Q & A: Martin Hare, Symphony Hall Music Shop Manager

With the fifth annual Record Store Day approaching, artists, record labels and independent shops around the world will be marking the event with celebrations, live performances, special releases and creative initiatives.

As good time as any then, to catch up with Martin Hare, Manager of Symphony Hall Music Shop – one of only a handful of independent classical record shops in the country – and quiz him on the state of the business of classical music recordings.

THSH: Hello! How have the last 12 months been for the shop Martin?

MH: It’s been quite an optimistic year for us. For example, when the shop opened in 1998 – Sir Simon Rattle’s last year – we would sell 250 copies of each new CBSO release. Recently, with Andris Nelsons recordings we’re seeing those kinds of sales again – and as you might expect, we sell the lion’s share of those releases in comparison to other similar shops across the UK.

THSH: Is being right next door to a concert hall a big help to you?

MH: If we weren’t next to Symphony Hall, we wouldn’t be able to exist. Two or three concerts taking place in one week helps to support the quieter weeks. Two thirds of our sales come in the hour before a concert! Signings can help too – at Lang Lang’s signing earlier this season we sold 200 CDs. That said, on a regular concert night 10% of the stock on display will have something to do with that performance or artist, the other 90% being unrelated products.

We are the only halls outside London who are lucky enough to present a regular programme of outstanding international artists alongside great British talent like the CBSO: great orchestras like the Gewandhaus and the Vienna Philharmonic, through celebrity artists like Kissin, to more niche period-instrument ensembles like the Freiburg Baroque Orchestra or Il Giardino Armonico – so it’s fantastic to have such a great motivation from, and choice of music to offer to our customers.

THSH: The record industry has suffered a number of setbacks in recent years. Any changes which have directly affected you?

MH: We have around 150 regular customers as well as passing trade, many of whom want to see and hold an actual CD, rather than shop online. That’s possibly one reason why we haven’t been hit so hard by the growth of sites like Amazon. Our customers are very much used to reading a review in a magazine and then purchasing a CD.

We look to draw in customers who are here to see a specific artist or orchestra and encourage them to look at other products they might not necessarily consider buying – that’s where a lot of income lies for us. We’ve also got a good relationship with Select, who distribute Naxos and are great to work with.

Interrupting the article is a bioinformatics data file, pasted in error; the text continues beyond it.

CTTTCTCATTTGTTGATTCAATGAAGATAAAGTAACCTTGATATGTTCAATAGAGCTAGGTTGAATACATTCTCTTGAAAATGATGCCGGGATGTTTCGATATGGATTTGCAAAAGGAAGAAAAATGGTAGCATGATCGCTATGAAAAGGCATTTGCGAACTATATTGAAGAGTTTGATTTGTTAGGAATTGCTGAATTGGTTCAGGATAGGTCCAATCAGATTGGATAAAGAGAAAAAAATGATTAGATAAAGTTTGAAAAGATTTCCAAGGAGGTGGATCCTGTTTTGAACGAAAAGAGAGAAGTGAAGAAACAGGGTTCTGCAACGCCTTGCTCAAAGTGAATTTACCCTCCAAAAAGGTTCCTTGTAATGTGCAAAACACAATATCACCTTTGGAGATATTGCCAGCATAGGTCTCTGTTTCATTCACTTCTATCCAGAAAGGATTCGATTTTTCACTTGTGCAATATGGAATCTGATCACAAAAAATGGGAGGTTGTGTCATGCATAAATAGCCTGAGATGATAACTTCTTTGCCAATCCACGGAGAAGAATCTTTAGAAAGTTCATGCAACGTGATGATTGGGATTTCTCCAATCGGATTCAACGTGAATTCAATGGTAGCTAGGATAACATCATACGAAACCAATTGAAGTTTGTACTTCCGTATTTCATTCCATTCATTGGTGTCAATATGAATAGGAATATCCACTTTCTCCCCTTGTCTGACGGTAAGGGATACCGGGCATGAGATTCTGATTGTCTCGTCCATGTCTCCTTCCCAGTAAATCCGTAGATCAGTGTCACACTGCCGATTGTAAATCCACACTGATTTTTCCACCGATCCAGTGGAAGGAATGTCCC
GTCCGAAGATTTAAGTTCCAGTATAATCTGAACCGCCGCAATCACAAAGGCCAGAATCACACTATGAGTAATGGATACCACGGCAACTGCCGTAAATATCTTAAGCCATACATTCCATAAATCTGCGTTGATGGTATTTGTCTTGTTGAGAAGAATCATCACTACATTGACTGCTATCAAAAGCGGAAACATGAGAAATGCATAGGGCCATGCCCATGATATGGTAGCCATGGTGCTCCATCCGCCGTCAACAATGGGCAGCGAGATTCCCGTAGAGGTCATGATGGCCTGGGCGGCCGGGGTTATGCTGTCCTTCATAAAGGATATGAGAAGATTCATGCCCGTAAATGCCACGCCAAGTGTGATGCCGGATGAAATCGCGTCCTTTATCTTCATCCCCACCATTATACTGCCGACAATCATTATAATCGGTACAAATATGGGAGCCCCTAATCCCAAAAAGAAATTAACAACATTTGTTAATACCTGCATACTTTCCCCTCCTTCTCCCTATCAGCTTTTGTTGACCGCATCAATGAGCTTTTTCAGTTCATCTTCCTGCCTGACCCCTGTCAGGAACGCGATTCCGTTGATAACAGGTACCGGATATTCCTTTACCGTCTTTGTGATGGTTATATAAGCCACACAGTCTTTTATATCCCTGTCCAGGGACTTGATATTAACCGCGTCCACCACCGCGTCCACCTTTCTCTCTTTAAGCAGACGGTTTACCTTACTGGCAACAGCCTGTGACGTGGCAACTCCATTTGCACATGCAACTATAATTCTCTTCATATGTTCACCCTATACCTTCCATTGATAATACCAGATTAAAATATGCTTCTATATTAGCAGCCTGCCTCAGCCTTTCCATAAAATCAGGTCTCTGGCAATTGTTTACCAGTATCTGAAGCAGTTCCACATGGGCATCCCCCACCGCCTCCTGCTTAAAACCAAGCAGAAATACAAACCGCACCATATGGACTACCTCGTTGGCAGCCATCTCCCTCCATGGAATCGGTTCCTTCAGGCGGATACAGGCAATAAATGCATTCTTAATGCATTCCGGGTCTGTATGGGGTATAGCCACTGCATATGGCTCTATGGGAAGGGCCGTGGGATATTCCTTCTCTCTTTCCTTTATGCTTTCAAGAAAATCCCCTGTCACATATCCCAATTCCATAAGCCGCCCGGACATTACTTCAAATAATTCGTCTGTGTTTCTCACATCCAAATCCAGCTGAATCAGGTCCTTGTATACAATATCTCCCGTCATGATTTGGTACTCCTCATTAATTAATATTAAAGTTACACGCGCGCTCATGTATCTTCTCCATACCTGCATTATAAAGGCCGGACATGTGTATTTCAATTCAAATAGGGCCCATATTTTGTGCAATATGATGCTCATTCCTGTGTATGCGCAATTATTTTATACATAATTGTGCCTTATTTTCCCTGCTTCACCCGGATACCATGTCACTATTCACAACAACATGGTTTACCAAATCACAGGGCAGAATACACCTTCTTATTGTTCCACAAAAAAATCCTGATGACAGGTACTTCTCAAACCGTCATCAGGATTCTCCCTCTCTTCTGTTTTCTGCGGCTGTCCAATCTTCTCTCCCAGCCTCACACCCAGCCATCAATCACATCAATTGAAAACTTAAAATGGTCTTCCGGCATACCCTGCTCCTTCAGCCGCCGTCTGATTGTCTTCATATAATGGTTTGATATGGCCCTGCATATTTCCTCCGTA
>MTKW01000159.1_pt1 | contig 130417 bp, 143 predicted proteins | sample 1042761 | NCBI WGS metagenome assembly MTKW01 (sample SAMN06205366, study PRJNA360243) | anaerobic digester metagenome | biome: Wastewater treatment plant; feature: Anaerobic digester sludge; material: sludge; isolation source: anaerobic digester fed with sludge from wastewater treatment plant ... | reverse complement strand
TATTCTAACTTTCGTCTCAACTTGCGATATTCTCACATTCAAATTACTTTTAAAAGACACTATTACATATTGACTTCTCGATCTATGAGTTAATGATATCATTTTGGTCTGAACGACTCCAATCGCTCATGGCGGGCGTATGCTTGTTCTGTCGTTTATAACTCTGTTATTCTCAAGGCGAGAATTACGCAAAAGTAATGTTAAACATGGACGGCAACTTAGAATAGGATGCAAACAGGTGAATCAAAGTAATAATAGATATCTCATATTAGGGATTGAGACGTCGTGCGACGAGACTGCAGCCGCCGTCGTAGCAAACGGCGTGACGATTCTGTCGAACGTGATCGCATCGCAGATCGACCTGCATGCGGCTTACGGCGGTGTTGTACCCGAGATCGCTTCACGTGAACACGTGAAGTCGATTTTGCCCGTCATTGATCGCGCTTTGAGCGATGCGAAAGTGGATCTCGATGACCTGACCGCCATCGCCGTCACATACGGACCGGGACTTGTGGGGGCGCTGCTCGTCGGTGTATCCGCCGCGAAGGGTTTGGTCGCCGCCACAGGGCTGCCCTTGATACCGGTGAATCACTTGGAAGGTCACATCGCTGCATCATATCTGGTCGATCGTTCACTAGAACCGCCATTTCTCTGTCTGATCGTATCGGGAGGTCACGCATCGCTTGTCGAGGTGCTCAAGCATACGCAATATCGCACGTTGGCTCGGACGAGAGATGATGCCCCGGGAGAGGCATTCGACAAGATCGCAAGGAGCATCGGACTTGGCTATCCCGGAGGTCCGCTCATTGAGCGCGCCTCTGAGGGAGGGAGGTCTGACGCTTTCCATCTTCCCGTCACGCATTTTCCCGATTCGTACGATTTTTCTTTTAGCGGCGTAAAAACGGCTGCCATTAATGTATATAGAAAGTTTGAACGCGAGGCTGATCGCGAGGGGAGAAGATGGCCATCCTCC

Many of the major classical record labels nowadays, like Universal, Sony and EMI have a small pool of a dozen artists they release new material from. The majority of all other releases – maybe 75% – are reissues. There was a massive boom in CD sales 25 years ago, profits from which went into investing in new artists. That has definitely decreased.

THSH: Any sure-fire bestsellers?

MH:Rattle’s Mahler recordings with CBSO, some recorded at both Town Hall and Symphony Hall, sell well, as do releases from internationally-renowned artists like Renee Fleming and Cecilia Bartoli. Nigel Kennedy’s Four Seasons has sold consistently over the years too.

THSH: How could the music industry help independent classical music retailers?

MH: Concerts these days are sometimes used more as rehearsals for recordings from a small selection of repertoire, whereas a decade ago the decision on what programme might be performed would lie in the hands of the concert hall. We rarely see any sales reps from the major labels now – the new release sheets they issue are our guidance for what stock to order.

Personality-led artists seem to dominate the industry at the moment, where the artist performing takes significance over the work being performed – these are the CDs often being sold in major supermarkets and retailers for cut-price, which we cannot compete with.

At the other end of the spectrum, it’s really satisfactory to be able to track something down a customer believes is obscure and there is very little information out there, using a little detective work – rewarding for all parties to find it and order it for the customer.

So certainly discounts to compete more with online and major retailer pricing would help, as would joining forces with venues, tying in releases to concerts and so on.

THSH: What might your predictions for the future of classical music be?

MH: It’s a difficult time for a lot of labels, many of whom are trying to keep their head above water. It’s very much the smaller outfits now that are keeping classical music recordings alive now, Chandos, Hyperion, Dutton etc who might only press a few thousand CDs at any one time.

Looking forward I think the majors are probably going to continue to contract and release reissues, the smaller labels are going to continue to put out interesting releases in small quantities and the people who buy actual CDs will hopefully still use us!

THSH: Do you have a favourite recording and any recommendations?

MH: My favourite classical recording of all time is Vaughan Williams Symphony No. 5 with Vernon Handley. My current favourite is Natalie Dessay’s Debussy Clair de Lune recording and also Stockhausen’s Helicopter Quartet – I’m still getting to grips with that.

More information on Symphony Hall Music Shop here or call Martin Hare on 0121 200 2382 or email via “mailto:“martin.hare@thsh.co.uk

Image credit: Beverley & Pack